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New Car Puts Stock Look Back Into NASCAR Starting At Daytona

Daytona Beach, Florida - The so-called “glory days” of stock car racing featured race cars that looked just like the 1965 Ford Galaxy 500 that Dad – make that, Grandpa – drove as the family car. Drivers such as Fearless Fred Lorenzen would burn up the track in the Daytona 500 in this model of car to take the checkered flag in 1965. Or for the Richard Petty fans, the elaborate Mopar creations that “King Richard” drove to six of his record seven Daytona 500 victories from 1964-81.

Bill Elliott fans remember the look of the 1985 Ford Thunderbird – a car that looked like it was going 200 mph sitting still. He would zoom that car to victory lane in that year’s Daytona 500 in a season when he became “Awesome Bill from Dawsonville.”

But over time, the NASCAR Sprint Cup “stock car” became homogenized to the point where the fans couldn’t tell the difference from a Ford to a Chevrolet or a Dodge to a Toyota. Instead of recognizing car brands, fans were looking for paint schemes to identify who was who on the racetrack.

The low-point came during the “Car of Tomorrow” period from 2007-12 when NASCAR created a much safer but boxier race car that even featured a rear wing for several years before that was thankfully removed two years ago. Revisionist historians at NASCAR have since renamed that car the “Generation Five” model as they were preparing for the future by reviewing what worked in the past.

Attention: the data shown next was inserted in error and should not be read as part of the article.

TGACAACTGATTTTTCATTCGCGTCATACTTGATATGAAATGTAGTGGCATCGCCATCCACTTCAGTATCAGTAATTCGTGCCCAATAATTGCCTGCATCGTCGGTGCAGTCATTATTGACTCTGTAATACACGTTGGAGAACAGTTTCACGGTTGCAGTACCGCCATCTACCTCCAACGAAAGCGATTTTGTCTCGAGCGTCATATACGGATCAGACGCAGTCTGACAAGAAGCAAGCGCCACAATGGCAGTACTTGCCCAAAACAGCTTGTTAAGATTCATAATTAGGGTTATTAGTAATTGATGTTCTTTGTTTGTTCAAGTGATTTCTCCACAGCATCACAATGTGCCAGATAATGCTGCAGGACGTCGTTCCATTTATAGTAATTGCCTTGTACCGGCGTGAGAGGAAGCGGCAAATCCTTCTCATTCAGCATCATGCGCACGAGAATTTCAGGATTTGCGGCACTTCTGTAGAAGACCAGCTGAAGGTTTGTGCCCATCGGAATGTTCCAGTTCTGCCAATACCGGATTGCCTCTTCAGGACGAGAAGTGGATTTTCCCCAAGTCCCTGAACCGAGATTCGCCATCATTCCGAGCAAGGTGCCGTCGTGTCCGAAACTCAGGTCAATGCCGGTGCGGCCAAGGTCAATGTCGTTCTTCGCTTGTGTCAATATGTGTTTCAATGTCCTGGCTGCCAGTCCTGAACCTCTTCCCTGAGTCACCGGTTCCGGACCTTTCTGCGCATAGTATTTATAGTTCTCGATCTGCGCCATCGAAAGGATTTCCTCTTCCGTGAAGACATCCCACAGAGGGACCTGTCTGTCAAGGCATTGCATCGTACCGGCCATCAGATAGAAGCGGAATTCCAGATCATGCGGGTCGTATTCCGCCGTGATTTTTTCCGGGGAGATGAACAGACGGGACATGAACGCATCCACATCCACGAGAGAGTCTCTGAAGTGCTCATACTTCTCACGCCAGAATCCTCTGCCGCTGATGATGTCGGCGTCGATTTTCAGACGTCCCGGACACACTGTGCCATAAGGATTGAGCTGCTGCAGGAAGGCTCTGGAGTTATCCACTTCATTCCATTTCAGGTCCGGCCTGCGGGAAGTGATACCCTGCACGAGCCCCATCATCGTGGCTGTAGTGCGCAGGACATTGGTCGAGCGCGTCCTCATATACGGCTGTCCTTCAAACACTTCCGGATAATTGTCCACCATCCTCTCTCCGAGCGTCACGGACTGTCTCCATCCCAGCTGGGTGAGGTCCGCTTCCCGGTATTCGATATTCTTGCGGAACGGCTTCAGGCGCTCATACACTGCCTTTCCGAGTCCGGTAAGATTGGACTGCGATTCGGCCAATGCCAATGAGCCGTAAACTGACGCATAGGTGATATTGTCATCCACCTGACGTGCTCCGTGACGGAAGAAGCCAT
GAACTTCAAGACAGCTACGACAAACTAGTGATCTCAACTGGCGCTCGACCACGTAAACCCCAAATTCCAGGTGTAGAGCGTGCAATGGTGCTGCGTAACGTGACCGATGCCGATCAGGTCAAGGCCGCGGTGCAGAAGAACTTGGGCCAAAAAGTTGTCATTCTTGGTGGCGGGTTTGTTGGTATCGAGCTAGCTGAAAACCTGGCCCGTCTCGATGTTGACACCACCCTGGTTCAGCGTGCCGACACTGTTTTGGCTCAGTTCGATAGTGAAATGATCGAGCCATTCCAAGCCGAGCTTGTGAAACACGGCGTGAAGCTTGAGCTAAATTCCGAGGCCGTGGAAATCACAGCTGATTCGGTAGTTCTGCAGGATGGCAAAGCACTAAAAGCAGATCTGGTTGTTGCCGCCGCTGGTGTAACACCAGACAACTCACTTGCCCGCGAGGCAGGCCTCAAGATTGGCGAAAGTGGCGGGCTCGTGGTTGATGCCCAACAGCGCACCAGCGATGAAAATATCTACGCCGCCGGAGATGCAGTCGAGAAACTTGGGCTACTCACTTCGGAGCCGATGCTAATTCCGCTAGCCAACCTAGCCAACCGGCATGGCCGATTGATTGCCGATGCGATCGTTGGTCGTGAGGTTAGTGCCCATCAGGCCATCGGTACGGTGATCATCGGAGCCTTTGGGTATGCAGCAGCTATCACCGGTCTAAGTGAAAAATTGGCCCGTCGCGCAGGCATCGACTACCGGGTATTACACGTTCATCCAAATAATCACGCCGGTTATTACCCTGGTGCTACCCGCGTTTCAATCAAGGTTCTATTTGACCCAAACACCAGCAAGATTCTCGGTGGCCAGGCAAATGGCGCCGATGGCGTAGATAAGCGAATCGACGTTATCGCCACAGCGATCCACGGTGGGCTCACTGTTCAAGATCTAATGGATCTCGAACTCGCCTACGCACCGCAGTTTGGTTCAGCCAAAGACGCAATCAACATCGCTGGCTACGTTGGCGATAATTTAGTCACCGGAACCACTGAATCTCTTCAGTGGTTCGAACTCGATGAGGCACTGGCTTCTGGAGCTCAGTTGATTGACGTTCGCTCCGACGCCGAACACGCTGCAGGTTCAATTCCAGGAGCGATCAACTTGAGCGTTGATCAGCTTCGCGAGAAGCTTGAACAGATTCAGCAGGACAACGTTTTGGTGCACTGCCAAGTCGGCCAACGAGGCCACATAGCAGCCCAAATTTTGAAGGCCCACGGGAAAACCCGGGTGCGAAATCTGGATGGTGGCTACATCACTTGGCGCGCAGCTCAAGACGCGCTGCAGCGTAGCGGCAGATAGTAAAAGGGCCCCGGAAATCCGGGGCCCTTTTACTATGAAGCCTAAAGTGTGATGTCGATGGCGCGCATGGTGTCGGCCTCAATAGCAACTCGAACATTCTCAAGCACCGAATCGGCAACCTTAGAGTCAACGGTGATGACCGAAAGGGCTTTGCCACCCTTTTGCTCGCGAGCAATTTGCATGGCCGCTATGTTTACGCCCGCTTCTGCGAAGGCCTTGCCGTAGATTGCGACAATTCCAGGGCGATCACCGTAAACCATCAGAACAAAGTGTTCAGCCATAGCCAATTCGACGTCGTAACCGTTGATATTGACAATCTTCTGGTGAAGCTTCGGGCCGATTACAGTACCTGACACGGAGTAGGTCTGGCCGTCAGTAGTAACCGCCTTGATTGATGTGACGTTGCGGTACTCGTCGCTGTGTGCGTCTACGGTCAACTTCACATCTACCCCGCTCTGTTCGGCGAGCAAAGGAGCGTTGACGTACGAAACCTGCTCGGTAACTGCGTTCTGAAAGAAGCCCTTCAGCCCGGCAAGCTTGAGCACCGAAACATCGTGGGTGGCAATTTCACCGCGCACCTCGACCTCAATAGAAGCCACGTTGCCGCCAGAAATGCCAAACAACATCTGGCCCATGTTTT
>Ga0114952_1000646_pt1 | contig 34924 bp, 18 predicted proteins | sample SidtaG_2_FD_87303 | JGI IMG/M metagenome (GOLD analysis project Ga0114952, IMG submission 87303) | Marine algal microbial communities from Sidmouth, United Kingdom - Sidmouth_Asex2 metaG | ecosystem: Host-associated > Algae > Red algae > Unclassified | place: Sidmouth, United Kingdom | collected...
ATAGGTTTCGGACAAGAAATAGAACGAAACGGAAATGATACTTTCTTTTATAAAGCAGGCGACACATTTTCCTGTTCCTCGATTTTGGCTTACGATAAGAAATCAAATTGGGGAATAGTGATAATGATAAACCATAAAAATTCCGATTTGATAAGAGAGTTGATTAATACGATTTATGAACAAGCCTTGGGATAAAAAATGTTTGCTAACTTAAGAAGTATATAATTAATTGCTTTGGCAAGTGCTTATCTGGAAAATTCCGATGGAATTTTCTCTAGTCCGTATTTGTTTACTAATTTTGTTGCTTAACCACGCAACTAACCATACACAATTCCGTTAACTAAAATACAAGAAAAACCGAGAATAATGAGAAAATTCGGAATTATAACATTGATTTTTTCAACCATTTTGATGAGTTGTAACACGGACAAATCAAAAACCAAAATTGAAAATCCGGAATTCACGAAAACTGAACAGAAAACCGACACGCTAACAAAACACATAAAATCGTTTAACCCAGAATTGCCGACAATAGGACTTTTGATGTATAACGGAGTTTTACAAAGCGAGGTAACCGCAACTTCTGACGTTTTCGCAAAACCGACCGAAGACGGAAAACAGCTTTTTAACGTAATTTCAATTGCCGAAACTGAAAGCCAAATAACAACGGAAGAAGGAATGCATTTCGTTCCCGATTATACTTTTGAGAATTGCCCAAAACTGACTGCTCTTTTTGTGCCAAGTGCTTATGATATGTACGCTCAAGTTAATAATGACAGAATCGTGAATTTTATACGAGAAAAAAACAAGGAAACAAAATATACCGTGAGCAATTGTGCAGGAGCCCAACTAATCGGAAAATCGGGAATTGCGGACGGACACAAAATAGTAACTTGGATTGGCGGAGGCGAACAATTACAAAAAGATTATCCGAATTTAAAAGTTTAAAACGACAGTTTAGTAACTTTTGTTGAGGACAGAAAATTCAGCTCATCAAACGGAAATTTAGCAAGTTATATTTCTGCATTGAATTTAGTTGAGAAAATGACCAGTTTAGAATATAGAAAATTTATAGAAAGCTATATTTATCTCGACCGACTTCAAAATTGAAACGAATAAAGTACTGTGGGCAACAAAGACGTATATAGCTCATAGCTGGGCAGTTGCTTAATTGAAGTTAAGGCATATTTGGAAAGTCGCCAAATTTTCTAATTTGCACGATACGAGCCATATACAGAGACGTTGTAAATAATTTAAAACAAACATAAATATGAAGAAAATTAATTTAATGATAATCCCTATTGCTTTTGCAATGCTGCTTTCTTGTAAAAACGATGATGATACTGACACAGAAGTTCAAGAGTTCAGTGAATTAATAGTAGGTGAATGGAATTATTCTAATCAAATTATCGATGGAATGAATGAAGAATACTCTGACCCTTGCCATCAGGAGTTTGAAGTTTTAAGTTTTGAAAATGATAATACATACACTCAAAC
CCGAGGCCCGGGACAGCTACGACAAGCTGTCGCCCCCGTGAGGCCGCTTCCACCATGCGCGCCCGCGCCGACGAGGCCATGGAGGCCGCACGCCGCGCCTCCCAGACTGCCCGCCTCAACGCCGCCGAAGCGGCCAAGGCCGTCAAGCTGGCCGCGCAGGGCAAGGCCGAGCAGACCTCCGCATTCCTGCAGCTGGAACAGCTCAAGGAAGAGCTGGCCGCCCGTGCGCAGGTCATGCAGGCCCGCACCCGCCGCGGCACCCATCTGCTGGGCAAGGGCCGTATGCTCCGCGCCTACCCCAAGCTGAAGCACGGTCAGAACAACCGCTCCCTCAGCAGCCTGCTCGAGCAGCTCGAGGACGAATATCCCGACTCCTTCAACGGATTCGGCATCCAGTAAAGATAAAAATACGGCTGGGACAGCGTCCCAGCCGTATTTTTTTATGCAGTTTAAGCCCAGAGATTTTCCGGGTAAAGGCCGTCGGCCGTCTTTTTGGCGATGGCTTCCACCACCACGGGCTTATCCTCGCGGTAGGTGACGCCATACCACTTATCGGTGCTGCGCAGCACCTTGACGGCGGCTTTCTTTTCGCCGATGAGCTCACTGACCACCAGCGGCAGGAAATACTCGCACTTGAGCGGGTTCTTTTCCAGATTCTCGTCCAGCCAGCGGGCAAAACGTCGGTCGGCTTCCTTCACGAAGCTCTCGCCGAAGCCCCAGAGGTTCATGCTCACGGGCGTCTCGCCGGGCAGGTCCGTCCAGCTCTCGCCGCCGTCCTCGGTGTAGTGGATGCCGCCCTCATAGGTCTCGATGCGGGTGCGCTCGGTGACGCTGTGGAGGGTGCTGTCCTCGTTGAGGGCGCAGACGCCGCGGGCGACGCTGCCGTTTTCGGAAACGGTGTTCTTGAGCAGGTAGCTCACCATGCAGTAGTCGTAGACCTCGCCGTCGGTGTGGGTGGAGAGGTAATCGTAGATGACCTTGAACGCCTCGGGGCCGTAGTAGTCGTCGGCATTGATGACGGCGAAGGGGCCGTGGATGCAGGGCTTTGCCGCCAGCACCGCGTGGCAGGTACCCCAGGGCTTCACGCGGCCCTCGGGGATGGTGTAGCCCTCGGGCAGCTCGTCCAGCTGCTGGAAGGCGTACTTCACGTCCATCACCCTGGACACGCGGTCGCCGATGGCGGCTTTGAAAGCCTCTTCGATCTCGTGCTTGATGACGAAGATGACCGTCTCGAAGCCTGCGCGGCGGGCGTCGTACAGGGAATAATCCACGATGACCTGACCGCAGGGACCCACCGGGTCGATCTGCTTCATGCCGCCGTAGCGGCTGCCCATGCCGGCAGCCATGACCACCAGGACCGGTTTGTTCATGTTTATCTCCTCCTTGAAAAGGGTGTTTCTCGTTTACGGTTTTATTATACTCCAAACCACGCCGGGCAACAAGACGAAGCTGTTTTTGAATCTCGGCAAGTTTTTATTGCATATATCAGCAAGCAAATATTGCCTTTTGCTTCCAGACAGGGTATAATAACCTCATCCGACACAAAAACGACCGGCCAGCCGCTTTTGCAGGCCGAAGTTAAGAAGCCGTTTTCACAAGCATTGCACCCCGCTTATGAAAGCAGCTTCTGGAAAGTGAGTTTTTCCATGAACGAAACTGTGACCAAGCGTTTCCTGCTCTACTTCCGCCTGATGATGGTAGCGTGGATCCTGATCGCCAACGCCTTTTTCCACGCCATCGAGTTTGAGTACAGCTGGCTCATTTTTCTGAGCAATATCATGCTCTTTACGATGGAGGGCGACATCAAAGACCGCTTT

Enter the “Generation Six” – race cars that actually look like Fords and Chevrolets and Toyotas (Dodge left the sport after last season). That has created an automotive buzz around this year’s Speedweeks at Daytona International Speedway bringing the “gearhead” fans and car buffs back into the NASCAR equation.

Through preseason testing at Daytona and Charlotte Motor Speedway and a tire test at Darlington, drivers and teams were able to learn the characteristics of the new race cars. But most admit many of their questions won’t be answered until they hit the track at Daytona to prepare for the Daytona 500 on Sunday, Feb. 24.

Practice began Friday, Feb. 15 for the Sprint Unlimited exhibition race Saturday, Feb. 16. Daytona 500 Pole Qualifying is Sunday, Feb. 17 with the Daytona Duels – two 150-mile qualifying races set for Thursday, Feb. 21 – to lead into NASCAR’s crown jewel that following Sunday.

These are the same race cars that will compete at the most famous speedway on the 2013 NASCAR Sprint Cup schedule – the Indianapolis Motor Speedway – for the Crown Royal presents the “Your Hero’s Name Here” 400 at the Brickyard on Sunday, July 28.